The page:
Unqualified crewmembers and poorly maintained navigational equipment have led to countless tugboat accidents. Since tugboats are much smaller than other vessels, they can be obstructed from view by a larger vessel, causing collisions. Inexperienced mariners are also a cause of vessel collisions. As you can imagine, vessel collisions lead to severe injuries for offshore workers.
Laws that Apply to Tugboat Accidents
Maritime laws afford numerous remedies for injured offshore workers. Tugboat crewmembers are fortunately no exception to the rule and are afforded the same protections.
The Jones Act
The Jones Act will often apply to tugboat workers. Provided that the workers qualify for seaman status, they will typically have a cause of action against their employer for negligence, which differs from most occupations where workers’ compensation laws bar such claims. It is also important to note that Jones Act negligence claims only require a minimal showing of causation, meaning that the employer’s negligence needed to have only played some role in the worker’s injuries.
The Doctrine of Unseaworthiness
Injured tugboat crewmembers may also have claims for unseaworthiness against tugboat owners or operators. A vessel owner/operator warrants that the vessel be “seaworthy” (or fit its intended use). If this duty is breached (such as by having a poorly maintained vessel or an incompetent crew), injured crewmembers may be able to bring unseaworthiness claims against the vessel owner or operator.
Offshore Workers’ Compensation Laws
There are also maritime workers’ compensation laws that will likely be applicable in a tugboat accident. Unlike with Jones Act claims or unseaworthiness claims, workers’ compensation claims do not require that somebody be negligent or at fault in the accident.
The key question is whether or not the tugboat worker qualifies as a seaman. If the worker is a seaman, they will have a claim for maintenance and cure. That allows the worker to receive maintenance (a daily rate to cover living expenses) and cure (medical expenses paid). If the worker is not a seaman but is instead a longshoreman, the Longshore and Harbor Workers’ Compensation Act (LHWCA) will be applicable. Like state workers’ comp laws, the LHWCA allows injured dockers to recover a portion of their wages and have their medical bills paid.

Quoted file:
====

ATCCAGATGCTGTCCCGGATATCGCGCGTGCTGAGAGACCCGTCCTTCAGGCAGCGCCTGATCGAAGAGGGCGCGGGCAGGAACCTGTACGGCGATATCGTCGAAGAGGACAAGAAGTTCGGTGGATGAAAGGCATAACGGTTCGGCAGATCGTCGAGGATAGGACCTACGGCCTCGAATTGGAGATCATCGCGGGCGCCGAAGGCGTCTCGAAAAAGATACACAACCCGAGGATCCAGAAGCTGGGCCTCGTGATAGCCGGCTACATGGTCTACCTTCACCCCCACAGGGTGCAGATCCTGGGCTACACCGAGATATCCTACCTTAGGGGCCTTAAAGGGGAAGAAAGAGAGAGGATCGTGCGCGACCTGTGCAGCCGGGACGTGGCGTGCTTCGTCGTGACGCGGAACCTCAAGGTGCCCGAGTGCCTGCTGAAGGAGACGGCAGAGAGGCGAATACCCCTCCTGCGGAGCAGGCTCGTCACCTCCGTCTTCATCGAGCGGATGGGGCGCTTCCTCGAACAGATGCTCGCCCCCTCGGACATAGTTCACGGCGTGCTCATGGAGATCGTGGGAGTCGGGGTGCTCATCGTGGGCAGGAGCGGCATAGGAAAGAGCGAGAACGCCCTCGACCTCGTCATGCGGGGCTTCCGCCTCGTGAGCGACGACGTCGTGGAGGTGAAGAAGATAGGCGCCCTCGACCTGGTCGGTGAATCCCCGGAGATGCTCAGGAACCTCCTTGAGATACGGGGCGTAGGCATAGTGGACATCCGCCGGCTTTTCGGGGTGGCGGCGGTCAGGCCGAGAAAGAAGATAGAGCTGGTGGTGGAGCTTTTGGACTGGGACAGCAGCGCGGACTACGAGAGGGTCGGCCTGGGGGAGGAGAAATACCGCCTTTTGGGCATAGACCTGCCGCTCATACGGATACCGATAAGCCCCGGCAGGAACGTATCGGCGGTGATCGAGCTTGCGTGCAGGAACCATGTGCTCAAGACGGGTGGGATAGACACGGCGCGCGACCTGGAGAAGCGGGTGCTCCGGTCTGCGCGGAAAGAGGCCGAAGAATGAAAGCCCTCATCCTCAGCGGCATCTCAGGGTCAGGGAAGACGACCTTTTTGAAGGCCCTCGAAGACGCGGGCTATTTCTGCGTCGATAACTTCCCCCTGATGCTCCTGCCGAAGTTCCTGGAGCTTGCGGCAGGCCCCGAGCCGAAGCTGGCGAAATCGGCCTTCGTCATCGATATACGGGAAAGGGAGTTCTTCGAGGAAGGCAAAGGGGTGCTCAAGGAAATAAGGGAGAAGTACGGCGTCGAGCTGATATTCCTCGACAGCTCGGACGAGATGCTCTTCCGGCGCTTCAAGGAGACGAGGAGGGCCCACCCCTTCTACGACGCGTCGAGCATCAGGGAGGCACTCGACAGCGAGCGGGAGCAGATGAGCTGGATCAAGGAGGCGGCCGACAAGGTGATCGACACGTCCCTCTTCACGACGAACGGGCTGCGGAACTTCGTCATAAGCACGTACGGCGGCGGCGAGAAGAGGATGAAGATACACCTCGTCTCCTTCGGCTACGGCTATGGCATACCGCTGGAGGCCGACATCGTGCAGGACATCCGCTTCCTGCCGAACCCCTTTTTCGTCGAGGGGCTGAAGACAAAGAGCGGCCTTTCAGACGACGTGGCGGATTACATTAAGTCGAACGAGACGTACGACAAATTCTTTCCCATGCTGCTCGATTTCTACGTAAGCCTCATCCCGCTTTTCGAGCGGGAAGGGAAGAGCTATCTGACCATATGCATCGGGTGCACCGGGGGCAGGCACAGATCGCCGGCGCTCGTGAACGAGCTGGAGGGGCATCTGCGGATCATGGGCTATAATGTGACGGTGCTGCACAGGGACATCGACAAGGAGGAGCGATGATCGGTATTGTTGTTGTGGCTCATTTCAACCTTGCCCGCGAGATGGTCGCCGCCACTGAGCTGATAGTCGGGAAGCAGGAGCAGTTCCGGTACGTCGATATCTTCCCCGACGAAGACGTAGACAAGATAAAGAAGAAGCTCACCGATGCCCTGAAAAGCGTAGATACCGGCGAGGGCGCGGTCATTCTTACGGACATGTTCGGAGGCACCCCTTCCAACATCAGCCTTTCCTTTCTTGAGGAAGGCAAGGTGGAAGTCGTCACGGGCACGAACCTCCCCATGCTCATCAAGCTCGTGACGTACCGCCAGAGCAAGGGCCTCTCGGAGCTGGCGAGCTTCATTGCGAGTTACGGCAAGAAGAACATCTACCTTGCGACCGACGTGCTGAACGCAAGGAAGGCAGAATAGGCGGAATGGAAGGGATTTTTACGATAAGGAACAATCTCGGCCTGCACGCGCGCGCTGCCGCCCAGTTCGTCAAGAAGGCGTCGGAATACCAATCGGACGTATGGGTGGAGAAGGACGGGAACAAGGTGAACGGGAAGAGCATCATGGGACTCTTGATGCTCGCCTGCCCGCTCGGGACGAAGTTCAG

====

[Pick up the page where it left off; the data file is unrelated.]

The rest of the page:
Steps to Take When Injured in a Tugboat Accident
If you are injured in a tugboat accident due to negligence or unseaworthy conditions, you will likely be entitled to compensation. In addition to being able to bring a lawsuit against the vessel owner/operator and possibly your employer, you may receive offshore workers’ compensation benefits, regardless of who was responsible for your accident.
If you find yourself in the unfortunate position of being injured, you should report your accident and seek medical treatment for your injuries. You have the right to be seen by a doctor you choose and are not required to get all of your treatment from the company doctors. You should make sure that your employer understands that you have been injured and how that injury will impact your ability to work.
The easiest way to handle all of this is to engage an offshore and maritime accident lawyer. This will take a lot of the burden off of you and allow you to focus on the most important thing: getting your health back so you can return to work. This will also put you in the best position to be fully and fairly compensated for your injuries.
Contact a Louisiana Tugboat Injury Lawyer
If you have been in an offshore accident involving a tugboat, you will probably have countless questions and no real idea of what you should do. The Mahone Firm is here to help. There is no charge for a confidential case evaluation with a maritime lawyer. Contact Mike Mahone today to discuss your case and figure out the next steps.